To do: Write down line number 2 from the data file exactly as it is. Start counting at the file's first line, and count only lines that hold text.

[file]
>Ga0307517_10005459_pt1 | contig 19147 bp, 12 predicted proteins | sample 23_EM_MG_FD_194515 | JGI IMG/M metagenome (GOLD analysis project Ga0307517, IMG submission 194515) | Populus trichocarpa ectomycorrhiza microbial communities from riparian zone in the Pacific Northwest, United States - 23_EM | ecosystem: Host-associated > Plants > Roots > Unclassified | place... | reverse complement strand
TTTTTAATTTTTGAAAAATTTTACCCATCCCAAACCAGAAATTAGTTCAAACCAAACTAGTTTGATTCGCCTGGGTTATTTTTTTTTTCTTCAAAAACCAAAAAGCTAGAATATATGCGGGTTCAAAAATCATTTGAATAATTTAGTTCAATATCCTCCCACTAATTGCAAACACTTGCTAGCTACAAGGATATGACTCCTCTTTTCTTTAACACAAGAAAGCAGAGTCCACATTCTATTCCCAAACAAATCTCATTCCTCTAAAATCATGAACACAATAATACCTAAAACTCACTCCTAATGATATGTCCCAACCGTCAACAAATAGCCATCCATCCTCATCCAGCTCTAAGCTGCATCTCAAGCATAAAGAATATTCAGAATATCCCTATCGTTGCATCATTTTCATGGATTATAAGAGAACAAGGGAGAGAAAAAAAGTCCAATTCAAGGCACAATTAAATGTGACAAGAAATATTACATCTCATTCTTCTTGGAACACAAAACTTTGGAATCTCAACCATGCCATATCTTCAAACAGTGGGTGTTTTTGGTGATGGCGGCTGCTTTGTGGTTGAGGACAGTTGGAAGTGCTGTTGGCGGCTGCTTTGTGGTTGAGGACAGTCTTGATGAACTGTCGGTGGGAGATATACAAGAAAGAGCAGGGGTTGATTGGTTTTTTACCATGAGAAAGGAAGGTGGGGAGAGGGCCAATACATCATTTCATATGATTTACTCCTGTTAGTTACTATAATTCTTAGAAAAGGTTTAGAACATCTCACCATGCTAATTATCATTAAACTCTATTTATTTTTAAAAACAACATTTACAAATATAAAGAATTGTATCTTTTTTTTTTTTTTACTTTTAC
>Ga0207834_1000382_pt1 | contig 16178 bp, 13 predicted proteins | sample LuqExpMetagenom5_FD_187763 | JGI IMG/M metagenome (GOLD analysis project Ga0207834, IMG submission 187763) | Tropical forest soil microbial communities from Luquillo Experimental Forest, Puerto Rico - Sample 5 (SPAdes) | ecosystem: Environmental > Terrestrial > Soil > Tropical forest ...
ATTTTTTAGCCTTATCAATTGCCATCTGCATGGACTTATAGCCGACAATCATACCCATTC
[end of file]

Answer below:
TTTTTAATTTTTGAAAAATTTTACCCATCCCAAACCAGAAATTAGTTCAAACCAAACTAGTTTGATTCGCCTGGGTTATTTTTTTTTTCTTCAAAAACCAAAAAGCTAGAATATATGCGGGTTCAAAAATCATTTGAATAATTTAGTTCAATATCCTCCCACTAATTGCAAACACTTGCTAGCTACAAGGATATGACTCCTCTTTTCTTTAACACAAGAAAGCAGAGTCCACATTCTATTCCCAAACAAATCTCATTCCTCTAAAATCATGAACACAATAATACCTAAAACTCACTCCTAATGATATGTCCCAACCGTCAACAAATAGCCATCCATCCTCATCCAGCTCTAAGCTGCATCTCAAGCATAAAGAATATTCAGAATATCCCTATCGTTGCATCATTTTCATGGATTATAAGAGAACAAGGGAGAGAAAAAAAGTCCAATTCAAGGCACAATTAAATGTGACAAGAAATATTACATCTCATTCTTCTTGGAACACAAAACTTTGGAATCTCAACCATGCCATATCTTCAAACAGTGGGTGTTTTTGGTGATGGCGGCTGCTTTGTGGTTGAGGACAGTTGGAAGTGCTGTTGGCGGCTGCTTTGTGGTTGAGGACAGTCTTGATGAACTGTCGGTGGGAGATATACAAGAAAGAGCAGGGGTTGATTGGTTTTTTACCATGAGAAAGGAAGGTGGGGAGAGGGCCAATACATCATTTCATATGATTTACTCCTGTTAGTTACTATAATTCTTAGAAAAGGTTTAGAACATCTCACCATGCTAATTATCATTAAACTCTATTTATTTTTAAAAACAACATTTACAAATATAAAGAATTGTATCTTTTTTTTTTTTTTACTTTTAC